Five tips for pitching acquisition news
Voxus works with small to mid-sized technology companies, many of them startups — and that means communicating information about acquisitions and mergers is a regular part of our PR efforts. In many ways, these business activities are the holy grail of tech PR. Whether your client is being acquired or purchasing another company, acquisitions are major news that can often get your client local and business press they wouldn’t otherwise be able to secure. But there’s also the potential for acquisitions to damage your client’s brand if the news is handled poorly. To help prevent that from happening, here are five tips for successfully pitching acquisition news.
Note that this assumes both companies are privately held, and you don’t have to deal with the extra level of legal scrutiny that comes along with a public company. That’s a different beast completely and my advice doesn’t cover this situation.
Get the story straight
Acquisitions are often kept a secret from one or both companies, but in PR, it’s important for you to know what’s coming so you can prepare in advance. Work with your contacts to get the basic information about the acquisition as soon as you can, and figure out the message you want to push through your PR efforts. Why is the acquisition happening? What do both companies stand to gain? What is the take-home message for customers? Getting this information in advance will make the pitching and interview process much smoother.
When drafting an acquisition press release and talking points, remember that both companies have customers in their pipeline and this news could affect their decisions to buy. Many people assume that when a company is bought, their products will become more expensive or be removed from the market, or the organization will lose the close relationship it had with its customers. Make sure your release and materials address these concerns.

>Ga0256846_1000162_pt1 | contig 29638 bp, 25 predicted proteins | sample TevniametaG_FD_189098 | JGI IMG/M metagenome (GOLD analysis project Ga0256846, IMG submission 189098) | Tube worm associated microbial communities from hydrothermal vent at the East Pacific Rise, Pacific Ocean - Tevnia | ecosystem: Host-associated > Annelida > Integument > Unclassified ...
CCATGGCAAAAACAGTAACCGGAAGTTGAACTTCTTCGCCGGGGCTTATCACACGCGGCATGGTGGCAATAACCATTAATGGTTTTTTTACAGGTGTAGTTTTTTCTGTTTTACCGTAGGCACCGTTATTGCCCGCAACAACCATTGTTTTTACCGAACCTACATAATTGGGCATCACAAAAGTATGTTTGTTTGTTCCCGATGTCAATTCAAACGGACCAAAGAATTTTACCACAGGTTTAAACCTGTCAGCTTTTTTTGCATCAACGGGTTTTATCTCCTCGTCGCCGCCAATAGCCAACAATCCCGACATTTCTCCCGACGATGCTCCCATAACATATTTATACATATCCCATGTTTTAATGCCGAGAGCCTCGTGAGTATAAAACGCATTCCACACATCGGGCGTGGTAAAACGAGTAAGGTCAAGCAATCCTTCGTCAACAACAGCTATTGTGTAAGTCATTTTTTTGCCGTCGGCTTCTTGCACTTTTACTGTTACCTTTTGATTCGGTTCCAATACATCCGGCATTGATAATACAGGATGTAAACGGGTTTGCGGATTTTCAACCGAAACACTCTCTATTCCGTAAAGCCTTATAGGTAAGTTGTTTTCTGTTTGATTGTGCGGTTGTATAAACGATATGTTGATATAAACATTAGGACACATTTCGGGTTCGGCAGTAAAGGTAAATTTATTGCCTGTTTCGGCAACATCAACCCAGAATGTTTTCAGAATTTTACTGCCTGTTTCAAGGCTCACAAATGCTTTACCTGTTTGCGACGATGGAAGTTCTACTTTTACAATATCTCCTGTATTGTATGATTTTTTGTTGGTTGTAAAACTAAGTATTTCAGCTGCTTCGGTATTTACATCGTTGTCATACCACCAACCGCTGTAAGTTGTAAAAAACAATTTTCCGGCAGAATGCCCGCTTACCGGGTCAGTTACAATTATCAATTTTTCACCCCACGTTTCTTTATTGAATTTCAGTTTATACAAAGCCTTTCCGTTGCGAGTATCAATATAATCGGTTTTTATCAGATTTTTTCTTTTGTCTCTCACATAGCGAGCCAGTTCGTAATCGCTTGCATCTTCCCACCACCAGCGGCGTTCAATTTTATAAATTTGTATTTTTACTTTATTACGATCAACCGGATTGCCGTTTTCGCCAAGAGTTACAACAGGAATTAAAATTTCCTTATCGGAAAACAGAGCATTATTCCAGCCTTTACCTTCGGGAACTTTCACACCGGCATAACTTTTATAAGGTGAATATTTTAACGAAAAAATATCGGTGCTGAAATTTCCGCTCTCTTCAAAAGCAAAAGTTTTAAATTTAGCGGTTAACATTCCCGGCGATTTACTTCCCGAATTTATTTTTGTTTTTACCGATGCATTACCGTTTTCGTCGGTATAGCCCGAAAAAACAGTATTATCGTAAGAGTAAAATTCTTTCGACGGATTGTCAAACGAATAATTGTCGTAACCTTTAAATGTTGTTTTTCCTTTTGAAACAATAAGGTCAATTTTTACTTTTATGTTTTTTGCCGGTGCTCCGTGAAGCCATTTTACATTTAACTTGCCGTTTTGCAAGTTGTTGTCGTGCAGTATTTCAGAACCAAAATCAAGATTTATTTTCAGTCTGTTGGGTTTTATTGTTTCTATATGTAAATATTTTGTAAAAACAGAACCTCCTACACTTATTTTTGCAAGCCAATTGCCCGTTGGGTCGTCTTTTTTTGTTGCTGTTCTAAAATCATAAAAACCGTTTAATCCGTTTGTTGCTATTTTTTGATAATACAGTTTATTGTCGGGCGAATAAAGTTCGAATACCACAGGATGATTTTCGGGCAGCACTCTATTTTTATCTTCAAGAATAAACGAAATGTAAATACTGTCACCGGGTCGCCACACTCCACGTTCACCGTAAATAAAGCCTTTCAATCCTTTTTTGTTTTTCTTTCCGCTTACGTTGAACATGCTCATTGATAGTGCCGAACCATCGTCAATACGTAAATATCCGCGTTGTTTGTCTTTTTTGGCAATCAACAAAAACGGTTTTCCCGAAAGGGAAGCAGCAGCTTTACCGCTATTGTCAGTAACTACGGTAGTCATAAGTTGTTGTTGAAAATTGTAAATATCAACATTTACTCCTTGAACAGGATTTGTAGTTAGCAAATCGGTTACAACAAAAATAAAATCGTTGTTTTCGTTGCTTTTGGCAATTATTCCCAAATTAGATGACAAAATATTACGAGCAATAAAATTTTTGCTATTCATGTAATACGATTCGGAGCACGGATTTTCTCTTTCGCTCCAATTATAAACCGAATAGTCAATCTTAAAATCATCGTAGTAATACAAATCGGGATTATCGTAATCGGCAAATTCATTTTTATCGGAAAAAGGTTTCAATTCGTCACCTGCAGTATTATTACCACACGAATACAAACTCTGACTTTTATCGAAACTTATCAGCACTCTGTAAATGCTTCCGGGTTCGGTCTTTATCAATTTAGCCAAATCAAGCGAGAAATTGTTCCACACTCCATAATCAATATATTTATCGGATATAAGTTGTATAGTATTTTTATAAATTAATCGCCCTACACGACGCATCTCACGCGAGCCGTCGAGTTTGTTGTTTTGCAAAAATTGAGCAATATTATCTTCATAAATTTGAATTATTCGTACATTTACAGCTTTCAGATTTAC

You may find yourself working with another PR agency if both companies have an agency on board. While none of us like to share our lists with the competition, the best tactic here is to play nice. It usually makes sense to split up pitching and let each agency reach out to the reporters that it has good relationships with. Make sure you decide in advanced who will manage interviews and who will track and report on coverage. Without coordination, you could end up double-pitching reporters and annoying them.
Prepare for the hard questions
Here are some common questions reporters will ask when doing an interview around an acquisition:
- Why this deal happening and why now?
- Will these two brands merge? If so, how long will that process take?
- How many employees from the purchased company are joining the purchasing company? How are the leadership roles changing?
- Will either company lay off employees?
- Are your two customer bases similar?
- What should your customers take away from this deal?
- What will happen to the major products at the purchased company?
Prepare your spokespeople to answer all of these questions. If representatives from both companies won’t be participating in interviews together, make sure they know how to answer these questions on behalf of the other company.
Expand your pitch list
Acquisitions are major news and can often net your clients coverage in publications they would not normally be in. Make sure to pitch local newspapers and business publications like the Business Journal and Crain’s families. Some top-tier news outlets like the Wall Street Journal, Fortune or TechCrunch have weekly mergers and acquisitions newsletters. But keep in mind that many top-tier pubs don’t cover acquisitions if you don’t disclose price and terms of the deal. Be aware and communicate to your client that this decision will likely affect coverage.